ForeverMissed
This memorial website was created in memory of our loved one, Millicent Williams 65 years old , born on April 4, 1951 and passed away on April 27, 2016. We will remember her forever.
Posted by ML McPheron on June 14, 2016
Dear Dennis, Margo and David,
Millicent was such an admired and appreciated person. Her sense of perspective about people, life and events combined with her ability to be a sage listener and advisor stands out. She was loyal and possessed a great sense of humor, particularly about life's absurdities. We loved her sensitivity and gentleness which were combined with incredible character, strength and wisdom. Millicent could refreshingly be direct and she knew not to focus on things in the past that couldn't be changed. She had such a beautiful sense of style, always demonstrated a commitment to excellence, and she put family first through her love. That's the Millicent our family loved and knew as a friend. We will always call you, Dennis, Margo,& DJ our Ithaca family.
Millicent, you will remain a handprint on our hearts. Phil and Mary Lu
Posted by Dennis Williams on May 23, 2016
from Camille A. Brown:

Now I find myself, thinking about Aunt Millicent's laugh and recording it in my mind so I can always play it back. The memories continue.. how and where she was sitting as I came downstairs for breakfast- she had oatmeal and green tea prepared just how I liked it- her legs...when I was little I used to look at the hyper extension of her legs and think it was so cool. I secretly wished my legs could do that...I always thought you and Aunt Millicent's voices and laughs were so distinctive. And together it was the dance version of soft shoe- glides through, brushes, turns, freezes, moves again. Whether in the audience for my shows or watching the motion of your connection as a couple, you were both always dancing. My voice is so distinct, it's something I'm still insecure about, but I hope I find a partner that matches me in rhythm the way it was matched for The Williams'.
Posted by Dennis Williams on May 20, 2016
from Ken McClane:
"She was often quiet but resounding present, with that solidity that moves mountains and is the foundation of social movements. Her gravitas that was not showy but was undeniable—her ready acknowledgement that "boys need to be boys." I recall how she once chided you and me, we college teachers, for our easy jobs, which, of course, was somewhat tongue-and-check, but was also true. In this and everything, she kept her eyes on the truth. And she did not suffer fools gladly, although one had no problem being a fool about her, as I often was.

All of this is unspeakable: the loss of someone so special, a vast tearing in the tissue of the universe."
Posted by Karen Snyder on May 13, 2016
There are so many wonderful memories of Millicent. I had the privilege of working with Millicent in the '80's and 90's as part of a team of trainers for the former Child Protective Services Training Institute, Family LIfe Development Center at Cornell. Countless trainees from throughout the state were fortunate to learn from Millicent as she spoke about the significance of permanency and adoption for children and youth. I might add that she didn't just "speak" about this topic….she encouraged others to think about it deeply and purposefully. It made a difference in terms of the depth of learning and how it was carried forth months and years later. Her abilities also encompassed many other speciality areas and her intuitive sense provided guidance with many aspects of the work. Her insight and knowledge enriched training sessions as well as many discussions with colleagues in both formal and informal settings! I think we all learned from her as she was an unwaveringly strong advocate for children and families. Millicent had a quiet strength, a caring spirit for new as well as experienced child welfare staff, and a steadfast, calm approach to sorting out problematic or complex cases. I will always remember Millicent's focus on improving the lives of the most vulnerable, a dedication that was thematic whether in a training session or listening to a colleague's concerns. She will indeed be remembered forever.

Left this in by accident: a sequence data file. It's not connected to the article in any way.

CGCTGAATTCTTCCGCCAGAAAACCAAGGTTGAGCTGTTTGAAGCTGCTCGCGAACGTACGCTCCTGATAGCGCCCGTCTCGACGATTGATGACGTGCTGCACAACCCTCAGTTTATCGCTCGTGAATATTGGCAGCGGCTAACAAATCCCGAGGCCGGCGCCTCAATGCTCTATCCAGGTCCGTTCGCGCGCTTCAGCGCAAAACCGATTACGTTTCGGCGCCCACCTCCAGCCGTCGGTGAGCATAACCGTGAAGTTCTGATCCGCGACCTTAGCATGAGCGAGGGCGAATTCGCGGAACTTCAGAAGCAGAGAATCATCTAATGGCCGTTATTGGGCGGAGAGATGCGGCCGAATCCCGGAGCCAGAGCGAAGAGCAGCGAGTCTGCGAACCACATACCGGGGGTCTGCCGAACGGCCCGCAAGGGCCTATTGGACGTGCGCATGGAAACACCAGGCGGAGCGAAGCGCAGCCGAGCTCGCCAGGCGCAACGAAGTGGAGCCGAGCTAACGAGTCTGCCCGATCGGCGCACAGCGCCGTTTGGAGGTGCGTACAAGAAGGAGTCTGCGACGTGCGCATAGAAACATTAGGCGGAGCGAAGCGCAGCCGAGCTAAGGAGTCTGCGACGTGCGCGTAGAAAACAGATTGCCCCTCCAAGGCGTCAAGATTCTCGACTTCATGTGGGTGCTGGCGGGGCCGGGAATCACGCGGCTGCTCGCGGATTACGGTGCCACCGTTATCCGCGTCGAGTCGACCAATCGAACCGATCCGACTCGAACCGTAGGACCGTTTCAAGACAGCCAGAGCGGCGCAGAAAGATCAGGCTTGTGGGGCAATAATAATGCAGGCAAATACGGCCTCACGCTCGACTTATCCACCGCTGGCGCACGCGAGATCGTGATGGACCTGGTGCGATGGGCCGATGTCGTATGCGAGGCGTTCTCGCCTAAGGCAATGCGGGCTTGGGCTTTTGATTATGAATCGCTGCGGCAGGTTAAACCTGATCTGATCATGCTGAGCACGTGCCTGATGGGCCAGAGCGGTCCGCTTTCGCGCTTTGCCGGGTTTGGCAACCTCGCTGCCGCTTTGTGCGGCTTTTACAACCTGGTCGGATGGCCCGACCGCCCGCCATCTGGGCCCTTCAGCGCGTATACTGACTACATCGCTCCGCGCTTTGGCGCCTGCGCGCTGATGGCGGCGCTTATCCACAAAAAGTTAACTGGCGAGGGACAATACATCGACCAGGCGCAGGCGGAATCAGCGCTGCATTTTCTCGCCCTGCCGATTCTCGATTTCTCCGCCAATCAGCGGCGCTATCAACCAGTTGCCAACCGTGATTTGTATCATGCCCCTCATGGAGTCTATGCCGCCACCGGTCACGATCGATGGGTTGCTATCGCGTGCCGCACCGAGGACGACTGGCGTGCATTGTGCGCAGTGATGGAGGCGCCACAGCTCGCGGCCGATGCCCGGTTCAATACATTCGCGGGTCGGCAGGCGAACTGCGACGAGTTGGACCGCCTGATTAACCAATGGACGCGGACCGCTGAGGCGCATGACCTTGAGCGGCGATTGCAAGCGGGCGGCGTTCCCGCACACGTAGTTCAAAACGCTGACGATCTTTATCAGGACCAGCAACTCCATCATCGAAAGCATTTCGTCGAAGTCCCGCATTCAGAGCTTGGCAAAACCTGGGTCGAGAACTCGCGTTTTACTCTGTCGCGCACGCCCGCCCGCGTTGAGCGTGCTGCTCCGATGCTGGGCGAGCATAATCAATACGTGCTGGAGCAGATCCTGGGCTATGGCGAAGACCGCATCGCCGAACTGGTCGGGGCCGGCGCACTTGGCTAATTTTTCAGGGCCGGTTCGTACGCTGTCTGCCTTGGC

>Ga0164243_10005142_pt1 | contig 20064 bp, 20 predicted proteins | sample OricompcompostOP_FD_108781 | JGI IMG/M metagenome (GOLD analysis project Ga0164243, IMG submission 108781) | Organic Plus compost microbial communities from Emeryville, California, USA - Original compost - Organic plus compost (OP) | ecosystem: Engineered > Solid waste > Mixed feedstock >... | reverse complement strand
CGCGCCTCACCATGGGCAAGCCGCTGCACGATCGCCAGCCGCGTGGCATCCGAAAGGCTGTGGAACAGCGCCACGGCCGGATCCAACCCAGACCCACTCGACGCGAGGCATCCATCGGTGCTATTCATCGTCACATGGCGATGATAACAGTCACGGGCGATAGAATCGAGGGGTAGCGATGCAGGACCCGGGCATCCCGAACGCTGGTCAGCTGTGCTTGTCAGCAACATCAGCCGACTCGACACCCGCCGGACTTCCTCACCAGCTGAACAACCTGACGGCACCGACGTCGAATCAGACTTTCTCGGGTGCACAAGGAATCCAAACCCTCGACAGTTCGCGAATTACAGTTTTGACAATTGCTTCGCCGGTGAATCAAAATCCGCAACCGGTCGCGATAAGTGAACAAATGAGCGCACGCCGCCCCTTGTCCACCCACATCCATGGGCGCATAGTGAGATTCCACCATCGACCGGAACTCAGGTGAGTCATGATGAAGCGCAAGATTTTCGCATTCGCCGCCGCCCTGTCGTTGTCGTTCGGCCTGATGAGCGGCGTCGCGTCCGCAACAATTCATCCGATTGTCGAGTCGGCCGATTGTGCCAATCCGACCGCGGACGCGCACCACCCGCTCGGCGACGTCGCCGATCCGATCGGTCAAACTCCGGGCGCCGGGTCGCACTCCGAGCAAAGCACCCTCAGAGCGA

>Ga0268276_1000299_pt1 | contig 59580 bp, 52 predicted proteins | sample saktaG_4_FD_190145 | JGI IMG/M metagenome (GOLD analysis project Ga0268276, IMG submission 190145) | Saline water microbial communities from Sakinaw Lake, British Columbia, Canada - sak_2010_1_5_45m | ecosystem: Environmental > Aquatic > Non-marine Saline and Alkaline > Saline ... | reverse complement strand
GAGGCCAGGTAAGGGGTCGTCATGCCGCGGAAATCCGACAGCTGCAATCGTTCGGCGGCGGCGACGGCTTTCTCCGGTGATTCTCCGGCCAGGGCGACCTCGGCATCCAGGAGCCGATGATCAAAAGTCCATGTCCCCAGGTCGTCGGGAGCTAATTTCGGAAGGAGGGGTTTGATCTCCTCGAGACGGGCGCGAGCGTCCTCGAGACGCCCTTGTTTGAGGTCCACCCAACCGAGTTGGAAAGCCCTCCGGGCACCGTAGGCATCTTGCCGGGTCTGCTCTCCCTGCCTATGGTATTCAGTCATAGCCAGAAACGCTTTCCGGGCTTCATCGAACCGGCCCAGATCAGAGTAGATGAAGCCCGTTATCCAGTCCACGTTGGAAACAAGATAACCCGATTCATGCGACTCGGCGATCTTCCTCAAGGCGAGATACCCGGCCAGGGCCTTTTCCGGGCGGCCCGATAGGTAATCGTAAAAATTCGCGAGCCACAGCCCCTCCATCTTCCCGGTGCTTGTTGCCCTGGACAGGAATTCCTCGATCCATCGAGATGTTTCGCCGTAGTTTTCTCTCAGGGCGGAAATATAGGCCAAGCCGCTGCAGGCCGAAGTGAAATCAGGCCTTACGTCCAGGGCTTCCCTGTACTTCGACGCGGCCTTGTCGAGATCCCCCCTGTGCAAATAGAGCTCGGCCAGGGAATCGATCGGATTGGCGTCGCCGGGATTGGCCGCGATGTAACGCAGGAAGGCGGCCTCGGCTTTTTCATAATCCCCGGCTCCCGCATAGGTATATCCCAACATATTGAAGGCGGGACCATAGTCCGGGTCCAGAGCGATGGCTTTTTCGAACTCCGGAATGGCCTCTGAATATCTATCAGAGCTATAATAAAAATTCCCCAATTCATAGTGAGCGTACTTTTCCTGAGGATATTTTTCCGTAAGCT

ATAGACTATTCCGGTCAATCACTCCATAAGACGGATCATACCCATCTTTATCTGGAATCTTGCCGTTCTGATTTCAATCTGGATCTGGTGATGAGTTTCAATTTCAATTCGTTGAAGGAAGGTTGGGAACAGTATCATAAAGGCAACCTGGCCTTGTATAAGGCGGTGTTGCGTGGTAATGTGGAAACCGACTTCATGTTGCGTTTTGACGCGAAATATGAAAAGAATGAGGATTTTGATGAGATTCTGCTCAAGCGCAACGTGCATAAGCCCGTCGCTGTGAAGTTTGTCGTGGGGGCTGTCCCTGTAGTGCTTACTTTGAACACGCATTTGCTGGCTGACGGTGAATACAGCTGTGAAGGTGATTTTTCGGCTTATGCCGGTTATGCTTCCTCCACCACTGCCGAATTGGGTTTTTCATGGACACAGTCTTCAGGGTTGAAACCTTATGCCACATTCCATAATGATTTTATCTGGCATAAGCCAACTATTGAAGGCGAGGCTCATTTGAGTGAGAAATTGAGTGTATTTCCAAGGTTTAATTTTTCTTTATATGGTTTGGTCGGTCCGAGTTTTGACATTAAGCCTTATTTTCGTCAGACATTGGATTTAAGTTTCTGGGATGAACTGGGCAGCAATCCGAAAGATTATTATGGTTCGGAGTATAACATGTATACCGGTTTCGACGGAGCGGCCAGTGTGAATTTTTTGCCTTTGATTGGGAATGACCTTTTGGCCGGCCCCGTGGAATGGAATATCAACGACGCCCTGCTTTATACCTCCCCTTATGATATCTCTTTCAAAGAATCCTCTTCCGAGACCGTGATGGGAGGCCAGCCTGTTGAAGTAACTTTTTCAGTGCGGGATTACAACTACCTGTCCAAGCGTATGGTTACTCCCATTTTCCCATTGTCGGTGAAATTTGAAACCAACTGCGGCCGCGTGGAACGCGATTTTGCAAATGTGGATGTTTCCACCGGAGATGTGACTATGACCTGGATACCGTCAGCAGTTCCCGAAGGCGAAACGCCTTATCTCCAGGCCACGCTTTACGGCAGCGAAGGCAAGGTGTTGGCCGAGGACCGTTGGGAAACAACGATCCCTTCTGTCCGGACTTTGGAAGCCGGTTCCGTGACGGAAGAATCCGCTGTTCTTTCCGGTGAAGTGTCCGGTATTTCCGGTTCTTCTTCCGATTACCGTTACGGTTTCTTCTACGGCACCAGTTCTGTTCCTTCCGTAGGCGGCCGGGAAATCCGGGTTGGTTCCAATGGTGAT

Posted by Mary Miller on May 11, 2016
I was so sorry to hear about Millicent's passing. I did a lot of work with her in the 1990s and 2000's. I loved her passion for our important work.
Posted by Sandy Galbreath on May 10, 2016
My family was blessed to know Millicent and the Williams Family. They were our dear Ithacan neighbors starting when our girls were in 2nd grade, a long time ago. Millicent had the tiniest body, with the strongest voice and the clearest vision of who she was. She was the first person I know to wear a tuxedo to an elegant affair. Her laughter peppered comments which were not lightly given. She had an admirable edge and lived her beliefs. When I wept over incidents with my students, she would clearly sum up what needed to be done and expected me to follow through. I credit Millicent with teaching me some simple lifesaving ideas:  1. to put the most important items at the top of an agenda at any meeting you are leading. 2. never ride the subway in NYC. Take a bus or walk.  3. Read to your grandchildren every week. Soon they will be reading to you. Thank you Millicent.